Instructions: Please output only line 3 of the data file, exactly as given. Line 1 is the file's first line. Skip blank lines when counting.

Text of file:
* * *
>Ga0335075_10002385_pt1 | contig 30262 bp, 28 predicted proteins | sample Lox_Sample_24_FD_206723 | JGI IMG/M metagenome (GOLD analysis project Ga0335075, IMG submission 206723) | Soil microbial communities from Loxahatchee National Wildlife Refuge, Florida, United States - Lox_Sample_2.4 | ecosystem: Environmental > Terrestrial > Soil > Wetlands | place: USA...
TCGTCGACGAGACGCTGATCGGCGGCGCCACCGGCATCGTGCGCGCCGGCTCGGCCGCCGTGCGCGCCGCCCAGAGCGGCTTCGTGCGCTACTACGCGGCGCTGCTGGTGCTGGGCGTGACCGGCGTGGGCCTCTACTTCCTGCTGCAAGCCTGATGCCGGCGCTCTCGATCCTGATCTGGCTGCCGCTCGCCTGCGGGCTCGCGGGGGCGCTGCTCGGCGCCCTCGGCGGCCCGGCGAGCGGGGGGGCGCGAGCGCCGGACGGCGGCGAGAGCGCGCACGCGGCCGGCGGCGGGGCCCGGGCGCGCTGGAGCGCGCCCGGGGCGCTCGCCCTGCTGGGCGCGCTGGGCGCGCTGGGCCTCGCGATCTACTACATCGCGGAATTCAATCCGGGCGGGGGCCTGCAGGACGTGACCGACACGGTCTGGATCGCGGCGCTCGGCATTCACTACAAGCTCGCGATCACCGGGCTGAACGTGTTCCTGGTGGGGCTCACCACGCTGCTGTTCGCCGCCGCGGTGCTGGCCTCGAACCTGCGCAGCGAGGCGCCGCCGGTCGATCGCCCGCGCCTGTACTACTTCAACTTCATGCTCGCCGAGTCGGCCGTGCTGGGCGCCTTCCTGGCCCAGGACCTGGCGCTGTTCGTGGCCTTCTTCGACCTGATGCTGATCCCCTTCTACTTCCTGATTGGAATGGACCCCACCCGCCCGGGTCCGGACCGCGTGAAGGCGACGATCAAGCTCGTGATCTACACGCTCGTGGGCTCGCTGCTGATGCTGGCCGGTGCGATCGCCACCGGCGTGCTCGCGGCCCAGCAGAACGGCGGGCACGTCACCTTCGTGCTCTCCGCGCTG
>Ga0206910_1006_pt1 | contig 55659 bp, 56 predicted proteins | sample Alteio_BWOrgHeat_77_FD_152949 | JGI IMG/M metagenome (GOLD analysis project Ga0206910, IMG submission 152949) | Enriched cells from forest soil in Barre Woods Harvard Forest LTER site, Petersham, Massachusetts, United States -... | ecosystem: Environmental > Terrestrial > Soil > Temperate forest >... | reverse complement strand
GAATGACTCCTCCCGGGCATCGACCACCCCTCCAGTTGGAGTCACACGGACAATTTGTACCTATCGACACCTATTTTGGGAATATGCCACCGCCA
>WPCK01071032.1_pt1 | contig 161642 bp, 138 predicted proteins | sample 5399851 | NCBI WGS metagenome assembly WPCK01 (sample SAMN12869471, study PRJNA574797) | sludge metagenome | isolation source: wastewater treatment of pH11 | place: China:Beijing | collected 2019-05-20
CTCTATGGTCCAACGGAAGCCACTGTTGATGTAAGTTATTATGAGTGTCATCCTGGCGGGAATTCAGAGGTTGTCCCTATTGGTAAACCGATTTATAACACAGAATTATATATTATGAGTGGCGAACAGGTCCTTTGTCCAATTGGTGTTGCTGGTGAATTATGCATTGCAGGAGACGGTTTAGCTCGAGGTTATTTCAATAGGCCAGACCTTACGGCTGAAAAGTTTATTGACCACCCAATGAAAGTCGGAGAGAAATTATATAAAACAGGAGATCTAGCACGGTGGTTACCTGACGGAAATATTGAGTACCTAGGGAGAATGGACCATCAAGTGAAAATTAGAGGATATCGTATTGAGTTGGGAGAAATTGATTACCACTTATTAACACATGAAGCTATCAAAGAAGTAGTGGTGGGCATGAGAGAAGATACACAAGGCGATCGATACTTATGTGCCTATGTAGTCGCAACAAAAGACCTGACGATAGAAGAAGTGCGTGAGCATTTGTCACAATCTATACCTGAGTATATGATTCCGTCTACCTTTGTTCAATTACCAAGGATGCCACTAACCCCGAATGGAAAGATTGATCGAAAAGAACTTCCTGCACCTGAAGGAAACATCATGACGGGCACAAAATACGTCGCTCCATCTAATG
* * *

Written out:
>Ga0206910_1006_pt1 | contig 55659 bp, 56 predicted proteins | sample Alteio_BWOrgHeat_77_FD_152949 | JGI IMG/M metagenome (GOLD analysis project Ga0206910, IMG submission 152949) | Enriched cells from forest soil in Barre Woods Harvard Forest LTER site, Petersham, Massachusetts, United States -... | ecosystem: Environmental > Terrestrial > Soil > Temperate forest >... | reverse complement strand